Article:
Thursday of the Second Week of Lent

March 4, 2021


Today, in God’s Lavish Mercy, we pray with Psalm 1. We’ve prayed with it several times, but today a particular word and verse struck me.

“Insolent” — I’ll bet it’s a word you seldom, if ever, said out loud. The last time I think I heard it  was when my sixth grade teacher caught me smoking in the girls’ lav. I didn’t know what the word meant, but I knew it wasn’t good.

Even etymologists are uncertain of the origin of the word, but it has come to define one who is contemptuous of rightful authority.


Despite its current infrequent use, the Bible likes the word and uses it at least 23 times to instruct our spiritual life.

Psalm 1 declares that even hobnobbing with the insolent is a bad idea. Insolence rubs off on us if we’re not careful. You know, “birds of a feather” and all that.


And isn’t it true? Haven’t you run into one or two cliques of contemptuous, snidely belligerent people in your lifetime who feed on one another’s insolence?

Those are the kind of folks Psalm 1 is talking about. We meet them everywhere – school, church, work, socially. They are the ones gossiping, passing judgment, stereotyping, slandering … Perhaps we’ve even joined them at times 🥲

In their worst form, they are the ones in the white hoods, carrying the burning torches, pushing kids into cages. We should pray for them because, as our psalmist suggests, they have been emptied of their souls:


… they are like chaff which the wind drives away.

Psalm 1:4


It’s been a long time since sixth grade and, even if I still don’t know the etymology of the word, I’ve come to understand what severe insolence does to a soul.

I don’t want to harbor even an ounce of it. Reflecting on Psalm 1 today, that is my heartfelt prayer.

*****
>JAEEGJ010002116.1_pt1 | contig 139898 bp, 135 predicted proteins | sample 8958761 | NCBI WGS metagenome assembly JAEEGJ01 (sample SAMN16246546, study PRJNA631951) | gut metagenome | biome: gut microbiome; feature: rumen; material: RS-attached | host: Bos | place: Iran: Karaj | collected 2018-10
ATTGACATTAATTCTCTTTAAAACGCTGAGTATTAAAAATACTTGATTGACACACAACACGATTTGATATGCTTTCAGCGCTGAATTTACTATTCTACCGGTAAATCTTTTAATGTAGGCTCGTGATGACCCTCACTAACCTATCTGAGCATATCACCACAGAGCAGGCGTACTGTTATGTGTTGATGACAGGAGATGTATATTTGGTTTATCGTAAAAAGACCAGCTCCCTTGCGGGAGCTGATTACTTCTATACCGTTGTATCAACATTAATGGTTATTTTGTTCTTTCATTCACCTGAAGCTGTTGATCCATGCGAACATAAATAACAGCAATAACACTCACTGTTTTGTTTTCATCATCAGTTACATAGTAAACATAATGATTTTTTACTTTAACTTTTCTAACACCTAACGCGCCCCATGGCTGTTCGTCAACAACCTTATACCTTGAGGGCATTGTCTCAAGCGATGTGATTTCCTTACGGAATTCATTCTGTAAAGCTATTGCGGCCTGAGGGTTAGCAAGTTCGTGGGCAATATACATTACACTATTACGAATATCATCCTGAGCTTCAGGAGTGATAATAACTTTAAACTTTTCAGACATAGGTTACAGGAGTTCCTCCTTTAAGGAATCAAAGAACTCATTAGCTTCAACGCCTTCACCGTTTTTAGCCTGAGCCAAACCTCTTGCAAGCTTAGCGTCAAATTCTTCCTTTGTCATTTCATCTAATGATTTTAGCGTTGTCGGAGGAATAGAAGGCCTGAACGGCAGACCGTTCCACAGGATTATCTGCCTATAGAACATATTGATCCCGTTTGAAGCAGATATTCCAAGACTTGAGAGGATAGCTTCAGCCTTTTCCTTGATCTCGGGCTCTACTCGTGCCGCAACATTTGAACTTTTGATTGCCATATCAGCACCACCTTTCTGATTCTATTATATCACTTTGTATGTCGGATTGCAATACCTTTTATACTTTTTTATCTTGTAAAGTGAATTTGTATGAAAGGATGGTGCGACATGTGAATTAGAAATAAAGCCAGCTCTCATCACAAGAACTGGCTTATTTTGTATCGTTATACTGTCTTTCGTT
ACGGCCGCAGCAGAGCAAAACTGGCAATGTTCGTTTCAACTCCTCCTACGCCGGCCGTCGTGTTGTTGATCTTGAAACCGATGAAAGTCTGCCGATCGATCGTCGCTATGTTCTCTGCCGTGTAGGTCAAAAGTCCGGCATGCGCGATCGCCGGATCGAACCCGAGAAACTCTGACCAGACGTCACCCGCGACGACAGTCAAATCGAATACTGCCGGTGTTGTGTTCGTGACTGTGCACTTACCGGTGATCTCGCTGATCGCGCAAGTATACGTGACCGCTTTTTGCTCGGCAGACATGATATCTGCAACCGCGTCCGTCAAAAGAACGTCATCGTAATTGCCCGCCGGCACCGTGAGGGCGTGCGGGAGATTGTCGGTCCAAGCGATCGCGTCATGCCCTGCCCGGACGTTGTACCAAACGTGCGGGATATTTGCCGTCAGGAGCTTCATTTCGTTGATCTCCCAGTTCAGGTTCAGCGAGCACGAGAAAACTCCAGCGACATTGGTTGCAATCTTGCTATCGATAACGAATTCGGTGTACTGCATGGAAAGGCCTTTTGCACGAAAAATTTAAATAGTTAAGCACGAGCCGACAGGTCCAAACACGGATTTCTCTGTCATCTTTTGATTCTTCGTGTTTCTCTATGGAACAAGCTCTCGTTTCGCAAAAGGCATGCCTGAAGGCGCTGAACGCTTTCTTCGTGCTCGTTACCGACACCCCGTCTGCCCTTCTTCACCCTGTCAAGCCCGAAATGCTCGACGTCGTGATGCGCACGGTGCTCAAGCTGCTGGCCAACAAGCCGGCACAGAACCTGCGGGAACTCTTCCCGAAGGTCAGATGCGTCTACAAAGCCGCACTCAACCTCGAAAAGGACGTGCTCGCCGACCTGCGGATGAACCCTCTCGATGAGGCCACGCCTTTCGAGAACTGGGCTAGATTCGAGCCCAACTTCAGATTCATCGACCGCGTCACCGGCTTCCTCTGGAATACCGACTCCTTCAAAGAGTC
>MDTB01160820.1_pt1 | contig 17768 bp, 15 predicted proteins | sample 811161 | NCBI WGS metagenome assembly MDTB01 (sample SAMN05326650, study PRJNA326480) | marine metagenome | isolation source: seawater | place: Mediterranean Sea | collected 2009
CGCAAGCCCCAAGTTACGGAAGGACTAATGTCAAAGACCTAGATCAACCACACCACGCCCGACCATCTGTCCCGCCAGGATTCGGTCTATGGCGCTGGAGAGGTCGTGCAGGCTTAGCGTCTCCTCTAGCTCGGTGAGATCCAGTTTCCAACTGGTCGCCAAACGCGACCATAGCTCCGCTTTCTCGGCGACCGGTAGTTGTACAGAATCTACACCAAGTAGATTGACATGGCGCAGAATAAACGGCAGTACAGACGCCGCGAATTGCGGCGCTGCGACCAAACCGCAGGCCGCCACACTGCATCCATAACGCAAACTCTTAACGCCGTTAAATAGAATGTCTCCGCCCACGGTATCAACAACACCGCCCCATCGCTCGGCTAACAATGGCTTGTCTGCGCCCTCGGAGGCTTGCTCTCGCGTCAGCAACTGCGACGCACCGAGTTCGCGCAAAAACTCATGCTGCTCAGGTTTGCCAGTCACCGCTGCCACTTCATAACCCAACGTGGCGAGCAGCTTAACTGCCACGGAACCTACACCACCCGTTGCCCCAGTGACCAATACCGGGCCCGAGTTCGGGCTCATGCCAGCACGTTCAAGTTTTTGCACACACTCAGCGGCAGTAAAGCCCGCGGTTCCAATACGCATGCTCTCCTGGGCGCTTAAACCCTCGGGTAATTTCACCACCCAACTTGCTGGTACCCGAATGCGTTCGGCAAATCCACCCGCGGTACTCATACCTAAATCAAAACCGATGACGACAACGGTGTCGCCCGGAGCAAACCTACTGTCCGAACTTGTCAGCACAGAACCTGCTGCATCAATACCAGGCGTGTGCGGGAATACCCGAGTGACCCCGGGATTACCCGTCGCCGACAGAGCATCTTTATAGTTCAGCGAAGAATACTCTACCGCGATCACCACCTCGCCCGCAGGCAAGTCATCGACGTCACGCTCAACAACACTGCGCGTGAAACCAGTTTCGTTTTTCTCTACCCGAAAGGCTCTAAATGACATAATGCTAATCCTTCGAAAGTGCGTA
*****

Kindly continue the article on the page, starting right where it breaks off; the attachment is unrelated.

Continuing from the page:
Poetry: Know Yourself –   Meister Eckert

A human being has so many skins inside, 
covering the depths of the heart. 
We know so many things, 
but we don’t know ourselves! 
Why, thirty or forty skins or hides, 
as thick and hard as an ox’s or bear’s, 
cover the soul. 
Go into your own ground 
and learn to know yourself there.

Music: Grace Is – Paul Avgerinos 

Psalm 34: Together

Tuesday of the First Week of Lent

February 23, 2021


Today, in God’s Lavish Mercy, we pray with Psalm 34, thought to be a young David’s thanksgiving prayer after God saved him from one of his many dangerous escapades.

In telling his deliverance story, David invites his friends to celebrate with him and to learn the faith-lesson he has learned:

Glorify the LORD with me,
    let us together extol his name.
I sought the LORD, and he answered me
    and delivered me from all my fears. 


I picture myself sitting in David’s audience, absorbing the words of his prayer. This line strikes me:

The LORD has eyes for the just,
    and ears for their cry.

Ah, the Lord has eyes for me….for ME! It conjures up sounds of The Flamingos, doesn’t it? (Sorry for the transcriber’s misspelling 😀)

Most of us want to think that we are individually special to God. This desire is at the core of the Protestant Evangelical model, “a personal relationship with Jesus Christ”. But for some, this model has become confused with a prosperity gospel that is quite misleading.

The only prosperity we should seek from God is the gift of grace because:

Yahweh’s peculiar inclinations are with the broken-hearted and the ones with crushed spirit. That is, Yahweh’s solidarity is not with the ones who go from success to success, but the ones denied success.

Walter Brueggemann The Message of the Psalms A Theological Commentary Ausberg Publishing House 1984

Still, such a personal relationship is not alien to a full and complete faith:

Faith is above all a personal, intimate encounter with Jesus, and to experience his closeness, his friendship, his love; only in this way does one learn to know him ever more, and to love and follow him ever more. May this happen to each one of us.

Pope Benedict XVI, General Audience, 2009

(Look for an extra prayer about “The Eye of God” in another post today.)